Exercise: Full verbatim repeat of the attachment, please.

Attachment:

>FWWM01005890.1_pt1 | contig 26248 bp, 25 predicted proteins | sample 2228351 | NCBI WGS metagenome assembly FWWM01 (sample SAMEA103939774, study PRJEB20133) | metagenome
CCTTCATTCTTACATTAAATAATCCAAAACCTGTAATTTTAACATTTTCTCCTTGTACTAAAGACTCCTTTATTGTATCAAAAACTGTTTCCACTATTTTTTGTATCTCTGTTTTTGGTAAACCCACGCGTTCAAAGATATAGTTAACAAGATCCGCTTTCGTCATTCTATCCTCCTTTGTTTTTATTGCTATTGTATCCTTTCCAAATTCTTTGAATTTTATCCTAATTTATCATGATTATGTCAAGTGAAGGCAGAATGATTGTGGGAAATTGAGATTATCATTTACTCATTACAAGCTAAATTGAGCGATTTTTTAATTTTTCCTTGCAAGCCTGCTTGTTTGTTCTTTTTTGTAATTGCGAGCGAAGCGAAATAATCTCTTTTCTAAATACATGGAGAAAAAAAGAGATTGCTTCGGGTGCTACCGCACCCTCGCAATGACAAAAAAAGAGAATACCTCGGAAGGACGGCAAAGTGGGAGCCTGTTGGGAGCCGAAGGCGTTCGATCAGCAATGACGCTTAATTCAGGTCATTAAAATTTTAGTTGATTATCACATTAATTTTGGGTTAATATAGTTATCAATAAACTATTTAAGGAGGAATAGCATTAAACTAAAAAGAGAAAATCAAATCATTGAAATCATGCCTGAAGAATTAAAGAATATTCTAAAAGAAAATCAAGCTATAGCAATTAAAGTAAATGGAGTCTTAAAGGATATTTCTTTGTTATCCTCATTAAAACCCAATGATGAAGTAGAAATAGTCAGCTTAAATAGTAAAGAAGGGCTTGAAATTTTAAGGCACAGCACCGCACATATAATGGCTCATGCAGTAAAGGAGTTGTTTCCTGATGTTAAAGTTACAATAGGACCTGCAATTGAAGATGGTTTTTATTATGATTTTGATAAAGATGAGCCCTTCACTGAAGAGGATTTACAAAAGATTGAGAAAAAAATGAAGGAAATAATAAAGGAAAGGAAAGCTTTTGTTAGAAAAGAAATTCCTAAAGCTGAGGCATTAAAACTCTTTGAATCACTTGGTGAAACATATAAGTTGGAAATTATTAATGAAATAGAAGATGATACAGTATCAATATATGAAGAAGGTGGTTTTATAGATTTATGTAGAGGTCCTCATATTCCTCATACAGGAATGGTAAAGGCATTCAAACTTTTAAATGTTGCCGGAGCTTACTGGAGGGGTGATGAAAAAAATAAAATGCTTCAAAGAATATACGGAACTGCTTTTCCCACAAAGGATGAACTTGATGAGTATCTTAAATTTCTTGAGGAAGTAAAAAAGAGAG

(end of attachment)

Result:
>FWWM01005890.1_pt1 | contig 26248 bp, 25 predicted proteins | sample 2228351 | NCBI WGS metagenome assembly FWWM01 (sample SAMEA103939774, study PRJEB20133) | metagenome
CCTTCATTCTTACATTAAATAATCCAAAACCTGTAATTTTAACATTTTCTCCTTGTACTAAAGACTCCTTTATTGTATCAAAAACTGTTTCCACTATTTTTTGTATCTCTGTTTTTGGTAAACCCACGCGTTCAAAGATATAGTTAACAAGATCCGCTTTCGTCATTCTATCCTCCTTTGTTTTTATTGCTATTGTATCCTTTCCAAATTCTTTGAATTTTATCCTAATTTATCATGATTATGTCAAGTGAAGGCAGAATGATTGTGGGAAATTGAGATTATCATTTACTCATTACAAGCTAAATTGAGCGATTTTTTAATTTTTCCTTGCAAGCCTGCTTGTTTGTTCTTTTTTGTAATTGCGAGCGAAGCGAAATAATCTCTTTTCTAAATACATGGAGAAAAAAAGAGATTGCTTCGGGTGCTACCGCACCCTCGCAATGACAAAAAAAGAGAATACCTCGGAAGGACGGCAAAGTGGGAGCCTGTTGGGAGCCGAAGGCGTTCGATCAGCAATGACGCTTAATTCAGGTCATTAAAATTTTAGTTGATTATCACATTAATTTTGGGTTAATATAGTTATCAATAAACTATTTAAGGAGGAATAGCATTAAACTAAAAAGAGAAAATCAAATCATTGAAATCATGCCTGAAGAATTAAAGAATATTCTAAAAGAAAATCAAGCTATAGCAATTAAAGTAAATGGAGTCTTAAAGGATATTTCTTTGTTATCCTCATTAAAACCCAATGATGAAGTAGAAATAGTCAGCTTAAATAGTAAAGAAGGGCTTGAAATTTTAAGGCACAGCACCGCACATATAATGGCTCATGCAGTAAAGGAGTTGTTTCCTGATGTTAAAGTTACAATAGGACCTGCAATTGAAGATGGTTTTTATTATGATTTTGATAAAGATGAGCCCTTCACTGAAGAGGATTTACAAAAGATTGAGAAAAAAATGAAGGAAATAATAAAGGAAAGGAAAGCTTTTGTTAGAAAAGAAATTCCTAAAGCTGAGGCATTAAAACTCTTTGAATCACTTGGTGAAACATATAAGTTGGAAATTATTAATGAAATAGAAGATGATACAGTATCAATATATGAAGAAGGTGGTTTTATAGATTTATGTAGAGGTCCTCATATTCCTCATACAGGAATGGTAAAGGCATTCAAACTTTTAAATGTTGCCGGAGCTTACTGGAGGGGTGATGAAAAAAATAAAATGCTTCAAAGAATATACGGAACTGCTTTTCCCACAAAGGATGAACTTGATGAGTATCTTAAATTTCTTGAGGAAGTAAAAAAGAGAG